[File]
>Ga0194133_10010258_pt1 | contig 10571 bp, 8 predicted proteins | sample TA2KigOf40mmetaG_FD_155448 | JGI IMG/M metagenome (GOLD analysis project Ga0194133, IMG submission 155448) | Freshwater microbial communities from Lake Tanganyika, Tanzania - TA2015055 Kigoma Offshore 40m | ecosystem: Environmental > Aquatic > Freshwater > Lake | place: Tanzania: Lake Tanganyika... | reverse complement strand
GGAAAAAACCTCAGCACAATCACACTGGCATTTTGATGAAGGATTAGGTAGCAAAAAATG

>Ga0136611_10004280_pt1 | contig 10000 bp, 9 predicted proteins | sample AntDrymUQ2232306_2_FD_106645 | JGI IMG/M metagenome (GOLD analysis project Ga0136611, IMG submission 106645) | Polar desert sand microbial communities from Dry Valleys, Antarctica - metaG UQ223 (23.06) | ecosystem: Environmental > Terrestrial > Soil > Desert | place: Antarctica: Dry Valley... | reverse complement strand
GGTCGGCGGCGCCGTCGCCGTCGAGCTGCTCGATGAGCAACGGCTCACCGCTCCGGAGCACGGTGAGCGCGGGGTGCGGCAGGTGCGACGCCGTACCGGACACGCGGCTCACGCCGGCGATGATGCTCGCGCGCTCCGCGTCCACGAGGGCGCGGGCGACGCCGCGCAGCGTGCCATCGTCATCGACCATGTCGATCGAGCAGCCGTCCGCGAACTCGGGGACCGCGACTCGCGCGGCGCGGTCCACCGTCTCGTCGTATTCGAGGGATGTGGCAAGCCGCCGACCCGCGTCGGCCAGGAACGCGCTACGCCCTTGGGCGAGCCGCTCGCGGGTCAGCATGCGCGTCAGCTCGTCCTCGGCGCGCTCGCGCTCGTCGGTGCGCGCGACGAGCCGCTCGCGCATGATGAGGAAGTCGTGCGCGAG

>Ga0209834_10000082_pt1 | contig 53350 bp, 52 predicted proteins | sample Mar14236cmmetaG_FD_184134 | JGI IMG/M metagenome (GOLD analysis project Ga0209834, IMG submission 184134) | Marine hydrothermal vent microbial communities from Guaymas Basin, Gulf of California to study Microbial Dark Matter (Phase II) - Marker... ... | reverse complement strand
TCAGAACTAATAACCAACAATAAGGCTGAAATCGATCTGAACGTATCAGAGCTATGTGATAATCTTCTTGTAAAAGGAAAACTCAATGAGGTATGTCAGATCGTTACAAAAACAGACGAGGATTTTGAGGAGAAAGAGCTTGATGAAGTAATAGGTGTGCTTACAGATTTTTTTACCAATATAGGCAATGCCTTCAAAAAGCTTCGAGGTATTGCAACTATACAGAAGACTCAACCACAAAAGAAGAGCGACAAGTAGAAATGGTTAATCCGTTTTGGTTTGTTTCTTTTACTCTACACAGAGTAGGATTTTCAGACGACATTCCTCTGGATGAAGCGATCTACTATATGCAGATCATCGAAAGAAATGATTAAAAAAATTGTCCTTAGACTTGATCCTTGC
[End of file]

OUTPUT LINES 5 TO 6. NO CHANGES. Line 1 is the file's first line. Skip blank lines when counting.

>Ga0209834_10000082_pt1 | contig 53350 bp, 52 predicted proteins | sample Mar14236cmmetaG_FD_184134 | JGI IMG/M metagenome (GOLD analysis project Ga0209834, IMG submission 184134) | Marine hydrothermal vent microbial communities from Guaymas Basin, Gulf of California to study Microbial Dark Matter (Phase II) - Marker... ... | reverse complement strand
TCAGAACTAATAACCAACAATAAGGCTGAAATCGATCTGAACGTATCAGAGCTATGTGATAATCTTCTTGTAAAAGGAAAACTCAATGAGGTATGTCAGATCGTTACAAAAACAGACGAGGATTTTGAGGAGAAAGAGCTTGATGAAGTAATAGGTGTGCTTACAGATTTTTTTACCAATATAGGCAATGCCTTCAAAAAGCTTCGAGGTATTGCAACTATACAGAAGACTCAACCACAAAAGAAGAGCGACAAGTAGAAATGGTTAATCCGTTTTGGTTTGTTTCTTTTACTCTACACAGAGTAGGATTTTCAGACGACATTCCTCTGGATGAAGCGATCTACTATATGCAGATCATCGAAAGAAATGATTAAAAAAATTGTCCTTAGACTTGATCCTTGC